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Segregated Education

This artwork features three students, in the early 1900s, from the all-female College of Industrial Arts in Denton Texas. Located on the site of what is now University of North Texas, the College played a pivotal role in the traumatic forced relocation of Quakertown, Denton's once-thriving African American community.

As Denton’s white citizens lobbied the Texas state government to recognize the school as a full-fledged liberal arts college, they devised a plan to replace Quakertown with a City Park and rid Denton of the “menace of the negro quarters in close proximity to the college and thereby remove the danger…” Quakertown's Fred Douglass school “mysteriously” burned the night it was to open, and the City voted to buy out the nearly 60 black family properties. African American families lobbied against the move, but were overruled and many asserted they did not receive fair value. Many Quakertown residents relocated to what became known as Solomon Hill in southeast Denton.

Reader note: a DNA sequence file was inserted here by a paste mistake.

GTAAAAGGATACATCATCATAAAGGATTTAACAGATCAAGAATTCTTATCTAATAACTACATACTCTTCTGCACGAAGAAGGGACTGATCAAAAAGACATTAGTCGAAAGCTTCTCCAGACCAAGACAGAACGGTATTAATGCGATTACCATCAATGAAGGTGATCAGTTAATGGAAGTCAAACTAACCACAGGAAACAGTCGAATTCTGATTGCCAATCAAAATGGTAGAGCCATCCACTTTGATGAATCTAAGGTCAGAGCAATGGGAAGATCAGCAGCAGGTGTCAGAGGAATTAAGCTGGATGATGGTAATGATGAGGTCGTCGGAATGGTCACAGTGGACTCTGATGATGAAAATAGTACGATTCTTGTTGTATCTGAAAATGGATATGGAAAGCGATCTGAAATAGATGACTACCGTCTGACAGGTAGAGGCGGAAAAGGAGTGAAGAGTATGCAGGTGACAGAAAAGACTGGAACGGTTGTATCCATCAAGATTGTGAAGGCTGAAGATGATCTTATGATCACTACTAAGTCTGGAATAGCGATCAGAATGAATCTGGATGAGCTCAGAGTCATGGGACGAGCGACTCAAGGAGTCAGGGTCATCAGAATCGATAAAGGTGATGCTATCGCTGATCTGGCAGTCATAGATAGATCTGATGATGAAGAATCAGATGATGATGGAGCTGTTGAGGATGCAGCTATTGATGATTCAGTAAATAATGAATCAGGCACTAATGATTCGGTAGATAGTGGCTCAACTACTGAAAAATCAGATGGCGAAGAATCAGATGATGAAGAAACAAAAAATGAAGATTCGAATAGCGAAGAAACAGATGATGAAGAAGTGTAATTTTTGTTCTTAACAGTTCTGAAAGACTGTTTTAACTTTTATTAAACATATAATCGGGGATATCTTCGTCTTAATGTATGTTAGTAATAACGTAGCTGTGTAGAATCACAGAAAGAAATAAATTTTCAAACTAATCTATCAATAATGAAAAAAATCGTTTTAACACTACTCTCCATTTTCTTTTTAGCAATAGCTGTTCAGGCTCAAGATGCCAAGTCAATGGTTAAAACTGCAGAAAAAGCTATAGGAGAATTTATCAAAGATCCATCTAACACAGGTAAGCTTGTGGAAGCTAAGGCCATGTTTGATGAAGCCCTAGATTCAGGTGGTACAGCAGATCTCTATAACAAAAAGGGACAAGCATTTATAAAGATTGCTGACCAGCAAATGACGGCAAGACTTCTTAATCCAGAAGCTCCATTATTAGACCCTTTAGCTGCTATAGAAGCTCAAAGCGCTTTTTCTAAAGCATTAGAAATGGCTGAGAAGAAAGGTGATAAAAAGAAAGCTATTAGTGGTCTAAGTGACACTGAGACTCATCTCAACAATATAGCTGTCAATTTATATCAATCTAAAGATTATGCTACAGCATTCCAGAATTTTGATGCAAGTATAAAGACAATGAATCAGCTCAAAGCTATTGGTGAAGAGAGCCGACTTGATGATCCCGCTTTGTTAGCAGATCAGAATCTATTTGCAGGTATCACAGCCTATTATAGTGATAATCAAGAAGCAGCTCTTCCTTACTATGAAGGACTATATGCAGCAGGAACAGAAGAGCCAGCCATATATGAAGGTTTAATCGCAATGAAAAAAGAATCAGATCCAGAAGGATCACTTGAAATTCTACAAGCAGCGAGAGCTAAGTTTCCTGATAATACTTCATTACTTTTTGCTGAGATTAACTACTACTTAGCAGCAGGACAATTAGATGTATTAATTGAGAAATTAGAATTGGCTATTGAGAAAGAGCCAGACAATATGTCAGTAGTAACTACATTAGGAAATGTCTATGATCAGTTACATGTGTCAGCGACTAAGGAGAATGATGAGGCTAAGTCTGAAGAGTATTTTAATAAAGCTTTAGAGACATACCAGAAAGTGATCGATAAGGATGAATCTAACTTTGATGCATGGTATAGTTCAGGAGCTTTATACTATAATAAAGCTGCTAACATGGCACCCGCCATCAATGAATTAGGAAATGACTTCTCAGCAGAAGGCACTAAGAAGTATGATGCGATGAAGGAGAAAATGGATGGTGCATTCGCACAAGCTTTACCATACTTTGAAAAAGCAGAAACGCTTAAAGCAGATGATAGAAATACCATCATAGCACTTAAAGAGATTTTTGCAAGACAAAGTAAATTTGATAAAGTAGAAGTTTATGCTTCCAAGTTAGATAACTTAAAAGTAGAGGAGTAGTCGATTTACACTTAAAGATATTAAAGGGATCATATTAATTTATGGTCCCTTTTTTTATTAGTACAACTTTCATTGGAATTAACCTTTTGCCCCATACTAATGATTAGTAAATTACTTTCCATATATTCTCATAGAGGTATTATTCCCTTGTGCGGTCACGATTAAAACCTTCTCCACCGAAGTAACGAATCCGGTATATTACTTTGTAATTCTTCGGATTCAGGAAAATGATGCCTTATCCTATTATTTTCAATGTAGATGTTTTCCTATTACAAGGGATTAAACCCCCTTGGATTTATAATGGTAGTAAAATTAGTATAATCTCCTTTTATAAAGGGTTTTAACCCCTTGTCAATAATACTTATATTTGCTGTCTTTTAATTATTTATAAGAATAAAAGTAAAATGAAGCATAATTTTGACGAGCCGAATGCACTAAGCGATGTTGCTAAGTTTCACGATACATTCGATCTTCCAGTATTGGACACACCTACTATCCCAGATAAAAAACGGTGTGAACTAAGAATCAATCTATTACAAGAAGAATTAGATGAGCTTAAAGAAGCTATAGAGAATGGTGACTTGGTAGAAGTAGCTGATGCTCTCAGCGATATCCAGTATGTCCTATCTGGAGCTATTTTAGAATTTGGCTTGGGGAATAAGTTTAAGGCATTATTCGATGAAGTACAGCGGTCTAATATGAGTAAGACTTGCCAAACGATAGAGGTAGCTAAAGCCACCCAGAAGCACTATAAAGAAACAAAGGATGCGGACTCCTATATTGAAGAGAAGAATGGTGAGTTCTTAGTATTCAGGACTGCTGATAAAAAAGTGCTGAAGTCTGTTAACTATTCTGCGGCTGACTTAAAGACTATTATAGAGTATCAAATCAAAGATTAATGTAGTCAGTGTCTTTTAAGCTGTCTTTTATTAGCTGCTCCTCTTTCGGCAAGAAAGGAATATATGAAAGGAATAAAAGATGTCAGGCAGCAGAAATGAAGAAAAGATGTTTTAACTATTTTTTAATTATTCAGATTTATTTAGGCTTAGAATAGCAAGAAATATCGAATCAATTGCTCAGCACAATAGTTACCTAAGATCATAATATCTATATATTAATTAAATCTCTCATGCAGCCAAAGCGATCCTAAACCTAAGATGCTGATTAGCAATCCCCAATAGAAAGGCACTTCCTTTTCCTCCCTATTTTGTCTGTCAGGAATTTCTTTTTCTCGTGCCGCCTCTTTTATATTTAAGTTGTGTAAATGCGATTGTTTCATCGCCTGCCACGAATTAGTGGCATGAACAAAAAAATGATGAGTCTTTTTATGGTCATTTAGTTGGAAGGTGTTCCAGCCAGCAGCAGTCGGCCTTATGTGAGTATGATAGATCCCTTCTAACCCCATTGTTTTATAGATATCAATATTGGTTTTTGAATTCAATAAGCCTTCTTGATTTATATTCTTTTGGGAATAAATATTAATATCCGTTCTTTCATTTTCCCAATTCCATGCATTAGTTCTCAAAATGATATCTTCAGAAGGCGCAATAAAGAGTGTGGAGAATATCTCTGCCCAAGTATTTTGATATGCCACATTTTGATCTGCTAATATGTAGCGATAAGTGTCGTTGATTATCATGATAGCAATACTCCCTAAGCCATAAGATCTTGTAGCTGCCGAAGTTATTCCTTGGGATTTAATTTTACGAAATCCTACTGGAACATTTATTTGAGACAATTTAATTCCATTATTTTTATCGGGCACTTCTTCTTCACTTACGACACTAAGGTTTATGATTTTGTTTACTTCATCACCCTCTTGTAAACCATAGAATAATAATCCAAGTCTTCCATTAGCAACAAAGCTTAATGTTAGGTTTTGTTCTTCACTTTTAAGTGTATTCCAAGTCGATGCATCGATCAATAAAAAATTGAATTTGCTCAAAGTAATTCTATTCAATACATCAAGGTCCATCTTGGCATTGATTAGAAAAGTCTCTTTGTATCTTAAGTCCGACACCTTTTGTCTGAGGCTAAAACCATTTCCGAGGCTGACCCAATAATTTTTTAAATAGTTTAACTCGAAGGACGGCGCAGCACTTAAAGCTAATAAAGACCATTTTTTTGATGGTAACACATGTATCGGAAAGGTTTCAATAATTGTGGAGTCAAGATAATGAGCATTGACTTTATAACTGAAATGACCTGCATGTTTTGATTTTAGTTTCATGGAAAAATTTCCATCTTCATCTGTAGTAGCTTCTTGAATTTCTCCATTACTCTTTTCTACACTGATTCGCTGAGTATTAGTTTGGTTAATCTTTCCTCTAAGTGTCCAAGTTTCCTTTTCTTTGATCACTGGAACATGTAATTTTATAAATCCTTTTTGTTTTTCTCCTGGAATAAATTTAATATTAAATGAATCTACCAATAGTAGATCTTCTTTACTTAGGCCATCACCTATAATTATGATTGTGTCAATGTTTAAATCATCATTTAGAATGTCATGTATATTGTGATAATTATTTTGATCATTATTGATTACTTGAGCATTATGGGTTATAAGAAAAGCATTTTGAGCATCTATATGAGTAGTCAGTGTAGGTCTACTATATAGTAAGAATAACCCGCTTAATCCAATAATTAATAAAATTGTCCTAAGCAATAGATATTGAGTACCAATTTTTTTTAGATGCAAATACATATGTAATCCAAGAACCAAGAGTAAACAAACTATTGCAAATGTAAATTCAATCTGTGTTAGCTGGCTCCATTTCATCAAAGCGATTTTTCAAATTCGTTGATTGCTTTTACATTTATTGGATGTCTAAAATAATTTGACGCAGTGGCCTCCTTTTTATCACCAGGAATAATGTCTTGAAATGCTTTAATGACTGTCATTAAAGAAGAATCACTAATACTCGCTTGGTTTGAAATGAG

Although Denton and the College of Industrial Arts benefitted from the creation of the park, the damage to the black community was long-lasting. Quakertown lost leadership with the departure of its business owners, and families were dispersed, as Denton's African American community found itself disrupted by white society.

College of Industrial Arts Students: About
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